The Indian River Lagoon (IRL) spans 156 miles (approximately 40%) of Florida's east coast, extending from Ponce de Leon Inlet near New Smyrna Beach in Volusia County to Jupiter Inlet, the southern border of Martin County. The IRL system includes 3 main water bodies: Mosquito Lagoon, Banana River and the Indian River Lagoon. Despite the use of "River" in their names, none of these water bodies are actually rivers. They have no headwaters and no mouths, and their 'flows' depend strongly on wind and tidal currents. The IRL system is an estuary, a transitional environment set between the land and the ocean. In estuaries, fresh water from uplands and tributaries meets and mixes with water from the ocean. The IRL is a particular type of estuary called a lagoon: a shallow estuary separated from the ocean by barrier islands. Lagoons like the IRL exchange water with the ocean only through inlets. Because of this restricted flow, tides are influential only near inlet areas. Throughout much of the IRL, currents are primarily influenced by winds. It is claimed to be the most biodiverse lagoon ecosystem in the Northern hemisphere and is home to more than 3,000 species of plants and animals.
The Brevard County Stormwater Program was created in 1990 by the Board of County Commissioners. Since its creation, the Program has proven to be a leader in stormwater management in the state of Florida. The Stormwater Program has established strong working relationships with St. Johns River Water Management District (SJRWMD), the National Estuary Program (NEP), local municipalities and other counties throughout the state.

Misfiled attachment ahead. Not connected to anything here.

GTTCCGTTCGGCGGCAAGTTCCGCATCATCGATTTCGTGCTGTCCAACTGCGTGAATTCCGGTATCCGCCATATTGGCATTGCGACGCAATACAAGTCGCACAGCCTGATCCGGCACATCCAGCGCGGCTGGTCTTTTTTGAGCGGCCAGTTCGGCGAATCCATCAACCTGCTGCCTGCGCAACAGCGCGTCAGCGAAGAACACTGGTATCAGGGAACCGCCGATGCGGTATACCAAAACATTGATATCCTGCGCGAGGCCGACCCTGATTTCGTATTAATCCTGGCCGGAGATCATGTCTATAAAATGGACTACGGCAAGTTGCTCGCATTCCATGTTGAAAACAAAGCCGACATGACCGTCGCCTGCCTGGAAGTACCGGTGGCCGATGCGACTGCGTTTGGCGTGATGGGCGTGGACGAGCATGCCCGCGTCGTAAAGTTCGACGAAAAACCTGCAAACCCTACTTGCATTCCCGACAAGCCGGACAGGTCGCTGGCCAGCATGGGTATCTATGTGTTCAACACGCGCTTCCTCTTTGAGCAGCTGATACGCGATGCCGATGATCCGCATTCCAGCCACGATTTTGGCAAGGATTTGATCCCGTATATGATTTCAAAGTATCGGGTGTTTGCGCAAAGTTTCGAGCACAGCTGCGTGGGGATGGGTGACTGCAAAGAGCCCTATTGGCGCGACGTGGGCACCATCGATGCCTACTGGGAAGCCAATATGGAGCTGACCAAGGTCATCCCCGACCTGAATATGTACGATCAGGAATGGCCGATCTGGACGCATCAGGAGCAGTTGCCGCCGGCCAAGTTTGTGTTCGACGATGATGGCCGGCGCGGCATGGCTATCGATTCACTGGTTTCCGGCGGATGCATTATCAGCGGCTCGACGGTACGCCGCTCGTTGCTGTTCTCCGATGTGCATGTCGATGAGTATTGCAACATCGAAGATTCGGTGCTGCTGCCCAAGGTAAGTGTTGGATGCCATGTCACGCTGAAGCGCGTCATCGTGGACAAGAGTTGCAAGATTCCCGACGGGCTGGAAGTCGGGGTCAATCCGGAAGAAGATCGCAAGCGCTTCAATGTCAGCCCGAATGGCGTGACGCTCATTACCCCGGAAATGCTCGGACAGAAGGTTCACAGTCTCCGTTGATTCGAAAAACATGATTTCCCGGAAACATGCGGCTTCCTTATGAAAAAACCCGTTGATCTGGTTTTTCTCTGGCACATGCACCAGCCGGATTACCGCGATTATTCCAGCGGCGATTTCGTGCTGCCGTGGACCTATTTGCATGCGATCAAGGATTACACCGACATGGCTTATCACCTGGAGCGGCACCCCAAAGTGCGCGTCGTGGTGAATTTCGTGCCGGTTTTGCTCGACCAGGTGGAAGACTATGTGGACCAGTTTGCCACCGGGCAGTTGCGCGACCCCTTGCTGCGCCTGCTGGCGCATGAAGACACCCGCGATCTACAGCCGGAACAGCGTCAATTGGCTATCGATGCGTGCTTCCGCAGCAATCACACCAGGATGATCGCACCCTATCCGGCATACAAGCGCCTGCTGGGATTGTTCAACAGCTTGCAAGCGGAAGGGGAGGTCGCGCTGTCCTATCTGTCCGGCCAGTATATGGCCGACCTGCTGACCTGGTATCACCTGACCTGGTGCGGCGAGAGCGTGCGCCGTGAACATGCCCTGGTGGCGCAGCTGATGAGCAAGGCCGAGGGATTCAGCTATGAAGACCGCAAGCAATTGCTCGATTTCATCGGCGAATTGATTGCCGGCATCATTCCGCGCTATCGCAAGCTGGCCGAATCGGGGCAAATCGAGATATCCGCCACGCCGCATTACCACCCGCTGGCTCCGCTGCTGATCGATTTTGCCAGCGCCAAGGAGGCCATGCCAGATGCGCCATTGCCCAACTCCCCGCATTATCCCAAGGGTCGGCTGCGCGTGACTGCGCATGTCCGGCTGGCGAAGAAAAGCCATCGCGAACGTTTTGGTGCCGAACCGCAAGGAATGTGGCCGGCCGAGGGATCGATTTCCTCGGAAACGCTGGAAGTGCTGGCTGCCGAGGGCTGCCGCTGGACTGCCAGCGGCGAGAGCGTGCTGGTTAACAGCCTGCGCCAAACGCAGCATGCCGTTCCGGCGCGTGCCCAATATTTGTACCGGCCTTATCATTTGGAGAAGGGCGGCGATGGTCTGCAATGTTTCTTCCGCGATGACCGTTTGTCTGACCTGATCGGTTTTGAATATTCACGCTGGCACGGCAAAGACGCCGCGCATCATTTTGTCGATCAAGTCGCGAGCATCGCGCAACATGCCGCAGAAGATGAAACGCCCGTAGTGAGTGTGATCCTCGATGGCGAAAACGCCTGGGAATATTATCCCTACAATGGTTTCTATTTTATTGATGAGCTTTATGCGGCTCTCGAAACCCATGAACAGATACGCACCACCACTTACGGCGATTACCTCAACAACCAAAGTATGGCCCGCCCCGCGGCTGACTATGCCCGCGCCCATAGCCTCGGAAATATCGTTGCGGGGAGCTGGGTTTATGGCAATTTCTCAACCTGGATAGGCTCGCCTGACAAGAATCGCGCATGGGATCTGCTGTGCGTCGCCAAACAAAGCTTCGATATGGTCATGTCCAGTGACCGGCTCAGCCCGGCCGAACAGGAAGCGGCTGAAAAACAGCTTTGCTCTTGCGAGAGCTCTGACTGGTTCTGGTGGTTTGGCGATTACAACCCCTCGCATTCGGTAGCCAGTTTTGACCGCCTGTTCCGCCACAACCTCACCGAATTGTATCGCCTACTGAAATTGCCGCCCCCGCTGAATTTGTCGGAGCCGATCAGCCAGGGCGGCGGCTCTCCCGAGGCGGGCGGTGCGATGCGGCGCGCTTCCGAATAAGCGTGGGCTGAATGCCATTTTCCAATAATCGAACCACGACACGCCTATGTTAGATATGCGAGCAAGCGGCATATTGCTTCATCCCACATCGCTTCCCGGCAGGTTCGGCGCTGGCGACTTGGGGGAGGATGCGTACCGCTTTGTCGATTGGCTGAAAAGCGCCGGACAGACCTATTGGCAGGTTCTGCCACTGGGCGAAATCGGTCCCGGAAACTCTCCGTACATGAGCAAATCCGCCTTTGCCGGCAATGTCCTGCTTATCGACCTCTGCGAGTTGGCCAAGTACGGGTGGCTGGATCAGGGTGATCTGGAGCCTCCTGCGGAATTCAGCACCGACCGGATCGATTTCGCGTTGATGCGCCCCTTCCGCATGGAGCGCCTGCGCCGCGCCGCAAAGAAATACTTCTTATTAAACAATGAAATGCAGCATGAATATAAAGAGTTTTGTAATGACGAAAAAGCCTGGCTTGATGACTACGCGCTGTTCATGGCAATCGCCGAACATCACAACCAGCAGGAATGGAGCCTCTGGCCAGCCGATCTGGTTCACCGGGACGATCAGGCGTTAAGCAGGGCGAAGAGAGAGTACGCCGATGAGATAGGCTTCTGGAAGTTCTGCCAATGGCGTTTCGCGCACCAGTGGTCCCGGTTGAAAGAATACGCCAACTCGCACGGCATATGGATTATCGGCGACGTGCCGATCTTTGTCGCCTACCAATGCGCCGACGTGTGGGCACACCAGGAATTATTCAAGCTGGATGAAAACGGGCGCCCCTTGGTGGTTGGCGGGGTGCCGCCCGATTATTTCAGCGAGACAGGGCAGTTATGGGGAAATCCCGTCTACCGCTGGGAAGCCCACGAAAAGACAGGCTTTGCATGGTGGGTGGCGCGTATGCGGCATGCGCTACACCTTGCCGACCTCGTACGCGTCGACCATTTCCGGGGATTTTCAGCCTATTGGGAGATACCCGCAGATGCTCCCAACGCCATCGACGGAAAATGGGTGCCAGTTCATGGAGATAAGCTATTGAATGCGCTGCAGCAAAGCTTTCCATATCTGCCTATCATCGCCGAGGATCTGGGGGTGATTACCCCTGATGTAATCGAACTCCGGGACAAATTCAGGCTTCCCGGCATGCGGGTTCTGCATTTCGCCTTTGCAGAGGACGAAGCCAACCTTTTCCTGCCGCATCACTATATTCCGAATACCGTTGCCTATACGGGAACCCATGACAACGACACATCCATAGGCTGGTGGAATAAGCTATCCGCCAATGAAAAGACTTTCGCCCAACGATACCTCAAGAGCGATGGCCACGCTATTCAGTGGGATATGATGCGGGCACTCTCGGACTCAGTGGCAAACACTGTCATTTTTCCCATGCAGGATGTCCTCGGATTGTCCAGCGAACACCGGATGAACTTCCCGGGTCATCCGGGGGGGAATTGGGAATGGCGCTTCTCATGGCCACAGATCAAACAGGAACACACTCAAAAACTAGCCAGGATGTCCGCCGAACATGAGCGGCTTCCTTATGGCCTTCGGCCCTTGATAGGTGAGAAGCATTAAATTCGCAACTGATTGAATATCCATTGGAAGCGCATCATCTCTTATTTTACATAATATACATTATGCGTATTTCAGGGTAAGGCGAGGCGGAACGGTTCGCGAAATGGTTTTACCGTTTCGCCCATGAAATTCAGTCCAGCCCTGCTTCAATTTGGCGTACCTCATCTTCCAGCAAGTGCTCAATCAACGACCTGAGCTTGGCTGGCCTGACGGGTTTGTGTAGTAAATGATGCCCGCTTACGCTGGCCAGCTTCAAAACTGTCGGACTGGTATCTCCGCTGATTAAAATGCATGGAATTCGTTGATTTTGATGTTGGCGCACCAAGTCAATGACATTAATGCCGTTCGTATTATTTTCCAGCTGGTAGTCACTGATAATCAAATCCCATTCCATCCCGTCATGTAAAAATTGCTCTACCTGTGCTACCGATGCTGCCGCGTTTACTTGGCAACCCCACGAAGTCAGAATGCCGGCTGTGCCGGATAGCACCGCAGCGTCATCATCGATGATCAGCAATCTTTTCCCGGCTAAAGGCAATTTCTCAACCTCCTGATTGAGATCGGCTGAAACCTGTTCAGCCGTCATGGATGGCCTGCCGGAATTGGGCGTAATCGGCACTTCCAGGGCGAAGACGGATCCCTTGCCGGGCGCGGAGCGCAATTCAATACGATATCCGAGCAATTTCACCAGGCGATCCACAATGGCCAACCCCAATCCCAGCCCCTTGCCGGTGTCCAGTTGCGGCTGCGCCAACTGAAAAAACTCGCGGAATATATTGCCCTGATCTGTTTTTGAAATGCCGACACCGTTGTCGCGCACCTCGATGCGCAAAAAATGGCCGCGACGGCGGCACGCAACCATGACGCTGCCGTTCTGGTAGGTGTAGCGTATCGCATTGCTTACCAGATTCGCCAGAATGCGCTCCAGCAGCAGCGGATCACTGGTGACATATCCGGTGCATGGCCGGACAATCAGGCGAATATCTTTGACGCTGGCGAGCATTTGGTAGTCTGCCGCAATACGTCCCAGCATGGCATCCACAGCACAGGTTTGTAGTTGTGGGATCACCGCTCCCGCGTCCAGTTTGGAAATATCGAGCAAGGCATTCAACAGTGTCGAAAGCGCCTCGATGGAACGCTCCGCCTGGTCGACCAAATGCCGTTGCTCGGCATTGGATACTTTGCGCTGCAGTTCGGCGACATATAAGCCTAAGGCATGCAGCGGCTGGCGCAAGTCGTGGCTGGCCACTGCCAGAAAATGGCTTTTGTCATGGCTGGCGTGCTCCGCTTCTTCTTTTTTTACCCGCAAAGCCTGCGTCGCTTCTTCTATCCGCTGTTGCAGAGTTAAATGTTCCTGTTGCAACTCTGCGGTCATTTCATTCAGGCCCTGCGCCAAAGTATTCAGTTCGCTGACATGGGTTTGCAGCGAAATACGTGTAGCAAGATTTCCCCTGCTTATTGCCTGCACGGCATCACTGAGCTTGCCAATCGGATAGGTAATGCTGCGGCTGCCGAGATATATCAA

Together with these agencies, the Brevard County Stormwater Program has provided assistance and recommendations for the selection and implementation of the most efficient and cost effective stormwater treatment methods.
Unfortunately, there is an ecological crisis in Indian River Lagoon. Large quantities of water with high levels of nutrient pollution from Lake Okeechobee and the St. Lucie Basin are being discharged to tide, leading to toxic algae blooms in the Lagoon’s waters. There have been numerous, mysterious reports of deaths of Pelicans, manatees, and dolphins in the area. Harmful bacteria have also been detected in some areas, making the water dangerous for human contact. See Visit the IRL page of the Audubon Society
Indian River Keeper, protecting and restoring the waters of North America’s most diverse estuary, the Indian River Lagoon, its tributaries, fisheries and habitats through advocacy, enforcement and citizen action.